Robert Bristow’s Cochin Harbour – 2 Old Postcards 1947

These are 2 old postcards of  Robert Bristow’s Cochin Harbour of 1947. Bristow was the architect of Willingdon Island in Cochin, now Kochi. He was an engineer’s marvel, his name is held in awe in Kerala even today. Coming from Madras, now Chennai in 1920 he plunged into his new job in right earnestness.

All set to take up the mighty task of reclaiming an island from the vast waters of the Vembanad lake. It took almost 20 years to create this artificial island. That included adding infrastructures like the harbour, railway terminus, airport, port trust offices, naval base, and so on. Named after Lord Willingdon the then Viceroy of India who had commissioned the project.

Bristow had also planned and executed three connecting bridges (including a railway bridge)- Venduruthy bridge and Mattancherry bridge. Before Willingdon island coming up major ships were anchored at outer sea. And the passengers and cargos were ferried by feeder boats. That docked at Mattancherry, south of Fort Cochin which was actually a port from ancient times.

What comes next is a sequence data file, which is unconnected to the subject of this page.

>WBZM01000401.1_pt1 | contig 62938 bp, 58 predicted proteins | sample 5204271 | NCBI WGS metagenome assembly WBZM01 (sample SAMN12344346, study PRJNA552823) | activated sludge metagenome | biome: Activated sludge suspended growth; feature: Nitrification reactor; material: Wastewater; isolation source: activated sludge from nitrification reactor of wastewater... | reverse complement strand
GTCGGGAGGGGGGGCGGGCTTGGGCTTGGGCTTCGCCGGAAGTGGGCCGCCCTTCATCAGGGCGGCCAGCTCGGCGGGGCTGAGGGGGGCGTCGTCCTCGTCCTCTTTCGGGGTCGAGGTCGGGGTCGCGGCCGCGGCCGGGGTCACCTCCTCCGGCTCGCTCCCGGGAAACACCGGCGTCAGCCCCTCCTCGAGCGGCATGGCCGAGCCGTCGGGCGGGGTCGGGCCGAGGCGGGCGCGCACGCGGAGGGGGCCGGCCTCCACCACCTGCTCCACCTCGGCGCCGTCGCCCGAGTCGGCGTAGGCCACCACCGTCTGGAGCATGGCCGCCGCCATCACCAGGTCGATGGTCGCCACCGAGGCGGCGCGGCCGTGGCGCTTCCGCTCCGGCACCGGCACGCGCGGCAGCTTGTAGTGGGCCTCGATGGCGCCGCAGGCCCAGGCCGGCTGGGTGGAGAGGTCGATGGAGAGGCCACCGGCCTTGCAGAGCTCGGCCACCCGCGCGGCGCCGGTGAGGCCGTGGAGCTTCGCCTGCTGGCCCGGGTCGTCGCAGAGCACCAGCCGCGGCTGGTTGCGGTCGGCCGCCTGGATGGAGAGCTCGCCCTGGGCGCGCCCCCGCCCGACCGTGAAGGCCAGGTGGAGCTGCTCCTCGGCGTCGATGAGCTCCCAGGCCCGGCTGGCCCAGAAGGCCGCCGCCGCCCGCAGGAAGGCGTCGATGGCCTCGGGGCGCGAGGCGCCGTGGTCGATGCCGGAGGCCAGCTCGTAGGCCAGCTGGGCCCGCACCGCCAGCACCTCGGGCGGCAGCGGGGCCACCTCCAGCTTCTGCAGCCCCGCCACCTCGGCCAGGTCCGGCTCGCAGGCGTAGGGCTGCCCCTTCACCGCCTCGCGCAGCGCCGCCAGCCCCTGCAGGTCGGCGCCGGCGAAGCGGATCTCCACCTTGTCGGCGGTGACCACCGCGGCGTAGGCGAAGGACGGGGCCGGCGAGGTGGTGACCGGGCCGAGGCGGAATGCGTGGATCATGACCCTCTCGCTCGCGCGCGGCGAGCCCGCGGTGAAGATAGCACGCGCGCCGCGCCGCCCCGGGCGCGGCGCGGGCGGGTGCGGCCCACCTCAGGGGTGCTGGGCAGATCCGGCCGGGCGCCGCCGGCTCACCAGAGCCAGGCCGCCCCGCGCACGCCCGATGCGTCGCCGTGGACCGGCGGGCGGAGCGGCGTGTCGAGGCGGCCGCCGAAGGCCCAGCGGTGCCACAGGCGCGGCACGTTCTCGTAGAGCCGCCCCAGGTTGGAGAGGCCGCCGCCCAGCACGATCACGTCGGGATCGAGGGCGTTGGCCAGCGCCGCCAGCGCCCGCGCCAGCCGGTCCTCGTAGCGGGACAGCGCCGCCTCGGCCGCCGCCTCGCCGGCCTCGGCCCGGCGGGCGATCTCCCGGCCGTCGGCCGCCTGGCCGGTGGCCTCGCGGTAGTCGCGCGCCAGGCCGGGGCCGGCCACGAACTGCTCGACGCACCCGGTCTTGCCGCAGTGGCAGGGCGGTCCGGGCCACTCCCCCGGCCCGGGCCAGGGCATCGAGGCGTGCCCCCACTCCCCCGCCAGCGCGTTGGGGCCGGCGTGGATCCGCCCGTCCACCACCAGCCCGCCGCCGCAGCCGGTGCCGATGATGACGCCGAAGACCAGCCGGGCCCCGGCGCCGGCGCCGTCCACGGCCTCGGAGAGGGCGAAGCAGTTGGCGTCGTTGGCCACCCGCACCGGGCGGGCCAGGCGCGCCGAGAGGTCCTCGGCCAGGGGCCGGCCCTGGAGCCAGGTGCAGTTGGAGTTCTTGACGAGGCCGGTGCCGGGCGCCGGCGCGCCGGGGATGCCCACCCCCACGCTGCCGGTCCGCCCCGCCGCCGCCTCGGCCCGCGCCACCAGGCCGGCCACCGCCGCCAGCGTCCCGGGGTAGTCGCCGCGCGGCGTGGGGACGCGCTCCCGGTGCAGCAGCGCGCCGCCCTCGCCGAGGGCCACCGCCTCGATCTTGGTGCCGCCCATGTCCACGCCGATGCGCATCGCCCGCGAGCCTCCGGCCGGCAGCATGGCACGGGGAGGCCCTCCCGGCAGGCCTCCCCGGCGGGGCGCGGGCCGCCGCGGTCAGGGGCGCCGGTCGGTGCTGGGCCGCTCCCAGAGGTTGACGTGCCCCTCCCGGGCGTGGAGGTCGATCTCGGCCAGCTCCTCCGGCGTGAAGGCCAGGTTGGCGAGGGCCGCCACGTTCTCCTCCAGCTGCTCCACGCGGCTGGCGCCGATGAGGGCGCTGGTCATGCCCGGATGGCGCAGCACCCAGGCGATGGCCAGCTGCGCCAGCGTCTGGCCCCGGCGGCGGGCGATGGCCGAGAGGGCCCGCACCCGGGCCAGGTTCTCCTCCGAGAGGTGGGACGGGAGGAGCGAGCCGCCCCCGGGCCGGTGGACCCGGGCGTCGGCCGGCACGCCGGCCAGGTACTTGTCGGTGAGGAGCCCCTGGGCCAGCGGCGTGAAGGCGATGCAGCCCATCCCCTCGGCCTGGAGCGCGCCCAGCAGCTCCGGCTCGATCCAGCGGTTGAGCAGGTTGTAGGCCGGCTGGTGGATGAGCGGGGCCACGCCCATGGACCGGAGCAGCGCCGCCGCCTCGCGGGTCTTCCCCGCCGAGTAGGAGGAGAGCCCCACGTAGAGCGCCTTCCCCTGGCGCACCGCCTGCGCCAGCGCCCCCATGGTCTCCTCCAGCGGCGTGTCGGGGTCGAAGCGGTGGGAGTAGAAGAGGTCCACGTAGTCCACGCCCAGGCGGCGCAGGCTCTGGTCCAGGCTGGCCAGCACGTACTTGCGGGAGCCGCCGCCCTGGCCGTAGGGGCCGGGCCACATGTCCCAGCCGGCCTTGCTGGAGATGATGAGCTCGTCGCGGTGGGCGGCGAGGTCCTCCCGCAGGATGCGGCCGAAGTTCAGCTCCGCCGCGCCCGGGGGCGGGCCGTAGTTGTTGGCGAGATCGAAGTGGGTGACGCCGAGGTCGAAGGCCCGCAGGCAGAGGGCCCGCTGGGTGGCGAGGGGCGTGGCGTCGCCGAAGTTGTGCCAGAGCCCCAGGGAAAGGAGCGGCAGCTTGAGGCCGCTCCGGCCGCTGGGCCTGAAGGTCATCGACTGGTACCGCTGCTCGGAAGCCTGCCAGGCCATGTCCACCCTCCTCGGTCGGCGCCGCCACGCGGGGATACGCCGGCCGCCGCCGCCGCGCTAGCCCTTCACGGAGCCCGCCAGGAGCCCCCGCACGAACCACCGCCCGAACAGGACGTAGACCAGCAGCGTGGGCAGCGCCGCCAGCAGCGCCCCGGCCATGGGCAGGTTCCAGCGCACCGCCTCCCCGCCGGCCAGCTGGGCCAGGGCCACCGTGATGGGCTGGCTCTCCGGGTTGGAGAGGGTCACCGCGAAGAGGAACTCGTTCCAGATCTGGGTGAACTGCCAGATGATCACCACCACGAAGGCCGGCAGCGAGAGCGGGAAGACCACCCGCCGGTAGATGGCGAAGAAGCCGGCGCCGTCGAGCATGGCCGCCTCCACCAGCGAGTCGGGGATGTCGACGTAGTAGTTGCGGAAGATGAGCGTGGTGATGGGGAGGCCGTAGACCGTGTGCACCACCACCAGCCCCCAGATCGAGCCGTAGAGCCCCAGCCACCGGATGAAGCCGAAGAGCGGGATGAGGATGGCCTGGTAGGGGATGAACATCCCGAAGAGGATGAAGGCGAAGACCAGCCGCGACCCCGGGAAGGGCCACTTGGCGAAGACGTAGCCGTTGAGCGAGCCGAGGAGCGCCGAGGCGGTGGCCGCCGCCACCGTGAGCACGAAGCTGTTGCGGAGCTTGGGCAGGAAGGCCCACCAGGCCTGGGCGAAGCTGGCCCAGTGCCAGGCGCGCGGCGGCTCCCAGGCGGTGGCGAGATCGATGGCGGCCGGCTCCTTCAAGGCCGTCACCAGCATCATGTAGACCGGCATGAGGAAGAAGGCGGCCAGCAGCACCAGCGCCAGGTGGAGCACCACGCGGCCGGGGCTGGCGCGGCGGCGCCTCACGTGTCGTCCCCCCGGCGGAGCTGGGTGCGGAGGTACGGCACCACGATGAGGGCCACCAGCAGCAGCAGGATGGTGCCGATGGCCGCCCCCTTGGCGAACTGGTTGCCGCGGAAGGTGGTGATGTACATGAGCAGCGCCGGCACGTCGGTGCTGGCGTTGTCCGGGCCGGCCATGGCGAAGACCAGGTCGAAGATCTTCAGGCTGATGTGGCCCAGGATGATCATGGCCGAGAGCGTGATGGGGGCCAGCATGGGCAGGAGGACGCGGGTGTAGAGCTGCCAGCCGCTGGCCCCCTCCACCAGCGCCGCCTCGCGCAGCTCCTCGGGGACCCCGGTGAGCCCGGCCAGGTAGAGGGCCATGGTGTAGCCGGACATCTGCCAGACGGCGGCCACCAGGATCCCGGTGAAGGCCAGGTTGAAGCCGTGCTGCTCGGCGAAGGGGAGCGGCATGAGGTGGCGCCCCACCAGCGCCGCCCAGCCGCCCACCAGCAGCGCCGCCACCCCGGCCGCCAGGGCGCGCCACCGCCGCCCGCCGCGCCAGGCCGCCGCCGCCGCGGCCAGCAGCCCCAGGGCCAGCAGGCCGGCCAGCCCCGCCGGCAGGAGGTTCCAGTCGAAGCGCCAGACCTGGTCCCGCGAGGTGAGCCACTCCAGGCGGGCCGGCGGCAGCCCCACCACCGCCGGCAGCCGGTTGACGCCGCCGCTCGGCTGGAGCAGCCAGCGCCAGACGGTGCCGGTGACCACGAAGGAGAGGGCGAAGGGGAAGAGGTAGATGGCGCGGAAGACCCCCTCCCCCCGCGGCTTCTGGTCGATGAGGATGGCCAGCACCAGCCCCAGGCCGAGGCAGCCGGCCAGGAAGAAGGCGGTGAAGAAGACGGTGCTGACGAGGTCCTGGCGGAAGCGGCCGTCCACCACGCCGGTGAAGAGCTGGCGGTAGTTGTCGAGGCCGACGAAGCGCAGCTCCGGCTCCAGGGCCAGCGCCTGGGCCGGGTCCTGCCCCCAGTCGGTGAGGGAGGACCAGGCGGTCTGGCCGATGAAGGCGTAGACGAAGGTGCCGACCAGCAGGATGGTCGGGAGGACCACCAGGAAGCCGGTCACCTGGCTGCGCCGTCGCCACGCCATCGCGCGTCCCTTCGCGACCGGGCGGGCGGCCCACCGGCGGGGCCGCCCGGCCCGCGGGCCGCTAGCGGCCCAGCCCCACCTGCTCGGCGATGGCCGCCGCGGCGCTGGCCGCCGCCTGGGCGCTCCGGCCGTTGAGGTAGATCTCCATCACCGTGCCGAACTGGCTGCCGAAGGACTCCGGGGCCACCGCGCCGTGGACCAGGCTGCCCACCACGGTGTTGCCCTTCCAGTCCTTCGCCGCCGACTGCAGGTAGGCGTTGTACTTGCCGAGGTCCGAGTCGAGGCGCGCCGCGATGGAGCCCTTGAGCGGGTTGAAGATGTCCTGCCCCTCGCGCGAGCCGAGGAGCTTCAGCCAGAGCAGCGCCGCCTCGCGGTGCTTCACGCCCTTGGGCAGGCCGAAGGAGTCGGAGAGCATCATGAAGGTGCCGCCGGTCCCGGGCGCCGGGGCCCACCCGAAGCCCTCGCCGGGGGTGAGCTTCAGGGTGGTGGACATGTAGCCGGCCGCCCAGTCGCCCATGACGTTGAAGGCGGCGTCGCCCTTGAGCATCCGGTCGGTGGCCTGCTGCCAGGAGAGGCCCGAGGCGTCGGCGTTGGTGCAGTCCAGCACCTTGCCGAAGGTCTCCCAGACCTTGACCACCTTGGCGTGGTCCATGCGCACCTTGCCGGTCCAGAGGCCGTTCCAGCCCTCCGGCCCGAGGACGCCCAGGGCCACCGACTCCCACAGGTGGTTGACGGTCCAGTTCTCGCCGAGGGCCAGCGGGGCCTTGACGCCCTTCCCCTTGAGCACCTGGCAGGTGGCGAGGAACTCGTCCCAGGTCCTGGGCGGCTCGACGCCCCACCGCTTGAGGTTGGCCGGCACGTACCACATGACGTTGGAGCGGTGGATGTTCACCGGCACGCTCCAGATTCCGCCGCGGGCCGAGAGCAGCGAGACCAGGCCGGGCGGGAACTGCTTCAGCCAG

Which had strong maritime trade with ancient Rome, Greece, Phoenicia, China, and so on. The British after expelling the Dutch in the 18th century made Mattancherry a shipbuilding yard. Since the finest of teak, rosewood, and mahogany were available in plenty from the surrounding forests at the time. Coupled with highly skilled shipbuilders available at the time.

See my posts- Fort Kochi & City Antique Map Plan Of 1761.

Did you know- Willingdon Island is the largest man-made island in India although the property of the port trust it is a self-contained town in a town. 

From the collection- 1964 M. Suriyamoorthy Charcoal Art Abstract (#7).,   Antique Photo Bangalore Steam Engine Loco Shed 1890.,  Vintage Postcard Madras Fishing Catamaran., Illuminating Bombay In Honor of Queen Victoria – Old Print

The images are of the actual items from my collection. And Not a photocopy, pirated, reproduced, or stock photos or taken from other sources.